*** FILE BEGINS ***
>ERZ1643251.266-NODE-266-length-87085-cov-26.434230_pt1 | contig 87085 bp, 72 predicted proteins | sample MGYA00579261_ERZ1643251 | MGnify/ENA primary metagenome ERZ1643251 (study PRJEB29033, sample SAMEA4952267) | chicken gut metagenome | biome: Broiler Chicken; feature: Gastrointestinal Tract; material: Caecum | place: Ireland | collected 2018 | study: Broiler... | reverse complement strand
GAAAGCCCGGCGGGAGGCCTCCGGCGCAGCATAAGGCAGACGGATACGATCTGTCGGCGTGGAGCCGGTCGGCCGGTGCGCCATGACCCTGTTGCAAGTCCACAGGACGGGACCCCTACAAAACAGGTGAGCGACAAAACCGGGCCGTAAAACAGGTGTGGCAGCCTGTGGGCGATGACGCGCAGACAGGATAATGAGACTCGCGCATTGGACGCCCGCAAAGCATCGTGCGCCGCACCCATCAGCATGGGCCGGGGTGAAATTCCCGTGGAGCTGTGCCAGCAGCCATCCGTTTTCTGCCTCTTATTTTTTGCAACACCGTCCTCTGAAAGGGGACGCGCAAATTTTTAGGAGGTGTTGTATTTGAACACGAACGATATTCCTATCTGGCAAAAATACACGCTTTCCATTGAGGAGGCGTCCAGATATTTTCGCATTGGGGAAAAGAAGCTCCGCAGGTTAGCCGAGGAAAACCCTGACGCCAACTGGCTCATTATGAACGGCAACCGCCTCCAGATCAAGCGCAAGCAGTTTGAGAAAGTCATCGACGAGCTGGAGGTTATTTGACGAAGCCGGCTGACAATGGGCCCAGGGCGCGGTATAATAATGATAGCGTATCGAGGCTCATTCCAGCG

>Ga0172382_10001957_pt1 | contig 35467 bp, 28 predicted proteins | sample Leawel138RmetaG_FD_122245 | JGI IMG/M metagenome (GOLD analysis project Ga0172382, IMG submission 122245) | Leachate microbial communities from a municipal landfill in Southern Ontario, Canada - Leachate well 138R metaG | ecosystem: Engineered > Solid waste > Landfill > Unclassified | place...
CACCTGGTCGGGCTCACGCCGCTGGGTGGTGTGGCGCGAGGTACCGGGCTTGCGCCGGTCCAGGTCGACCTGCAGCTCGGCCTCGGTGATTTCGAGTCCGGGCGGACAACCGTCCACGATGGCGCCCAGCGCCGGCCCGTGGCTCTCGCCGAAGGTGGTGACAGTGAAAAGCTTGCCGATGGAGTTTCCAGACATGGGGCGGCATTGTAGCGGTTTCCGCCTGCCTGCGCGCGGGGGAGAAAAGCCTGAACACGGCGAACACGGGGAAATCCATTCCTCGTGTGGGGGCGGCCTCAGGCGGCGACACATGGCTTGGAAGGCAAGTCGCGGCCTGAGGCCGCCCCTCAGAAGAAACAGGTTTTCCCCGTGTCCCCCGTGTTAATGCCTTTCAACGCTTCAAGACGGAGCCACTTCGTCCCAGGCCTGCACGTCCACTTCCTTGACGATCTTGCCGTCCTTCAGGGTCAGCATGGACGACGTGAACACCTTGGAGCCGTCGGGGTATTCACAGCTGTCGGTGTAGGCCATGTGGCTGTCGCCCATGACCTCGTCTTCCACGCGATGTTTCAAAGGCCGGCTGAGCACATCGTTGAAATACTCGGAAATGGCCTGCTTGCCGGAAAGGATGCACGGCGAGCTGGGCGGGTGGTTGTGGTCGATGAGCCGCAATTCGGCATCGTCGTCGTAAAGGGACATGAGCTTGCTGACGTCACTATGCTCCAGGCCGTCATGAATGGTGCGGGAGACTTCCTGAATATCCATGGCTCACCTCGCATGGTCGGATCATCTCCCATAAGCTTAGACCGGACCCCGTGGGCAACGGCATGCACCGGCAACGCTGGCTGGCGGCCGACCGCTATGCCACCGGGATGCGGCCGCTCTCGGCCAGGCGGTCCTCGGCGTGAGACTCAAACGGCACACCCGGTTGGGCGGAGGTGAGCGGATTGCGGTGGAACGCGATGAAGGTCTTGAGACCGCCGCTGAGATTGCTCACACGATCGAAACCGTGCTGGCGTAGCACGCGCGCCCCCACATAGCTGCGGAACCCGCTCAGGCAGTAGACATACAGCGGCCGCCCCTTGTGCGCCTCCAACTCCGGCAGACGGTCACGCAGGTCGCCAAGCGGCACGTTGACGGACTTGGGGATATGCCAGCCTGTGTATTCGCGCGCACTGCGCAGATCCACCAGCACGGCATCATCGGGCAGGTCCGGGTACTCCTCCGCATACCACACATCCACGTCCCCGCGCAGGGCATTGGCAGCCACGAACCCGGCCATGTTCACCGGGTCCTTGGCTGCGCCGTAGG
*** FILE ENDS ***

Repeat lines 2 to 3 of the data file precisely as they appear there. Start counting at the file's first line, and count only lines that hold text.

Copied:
GAAAGCCCGGCGGGAGGCCTCCGGCGCAGCATAAGGCAGACGGATACGATCTGTCGGCGTGGAGCCGGTCGGCCGGTGCGCCATGACCCTGTTGCAAGTCCACAGGACGGGACCCCTACAAAACAGGTGAGCGACAAAACCGGGCCGTAAAACAGGTGTGGCAGCCTGTGGGCGATGACGCGCAGACAGGATAATGAGACTCGCGCATTGGACGCCCGCAAAGCATCGTGCGCCGCACCCATCAGCATGGGCCGGGGTGAAATTCCCGTGGAGCTGTGCCAGCAGCCATCCGTTTTCTGCCTCTTATTTTTTGCAACACCGTCCTCTGAAAGGGGACGCGCAAATTTTTAGGAGGTGTTGTATTTGAACACGAACGATATTCCTATCTGGCAAAAATACACGCTTTCCATTGAGGAGGCGTCCAGATATTTTCGCATTGGGGAAAAGAAGCTCCGCAGGTTAGCCGAGGAAAACCCTGACGCCAACTGGCTCATTATGAACGGCAACCGCCTCCAGATCAAGCGCAAGCAGTTTGAGAAAGTCATCGACGAGCTGGAGGTTATTTGACGAAGCCGGCTGACAATGGGCCCAGGGCGCGGTATAATAATGATAGCGTATCGAGGCTCATTCCAGCG

>Ga0172382_10001957_pt1 | contig 35467 bp, 28 predicted proteins | sample Leawel138RmetaG_FD_122245 | JGI IMG/M metagenome (GOLD analysis project Ga0172382, IMG submission 122245) | Leachate microbial communities from a municipal landfill in Southern Ontario, Canada - Leachate well 138R metaG | ecosystem: Engineered > Solid waste > Landfill > Unclassified | place...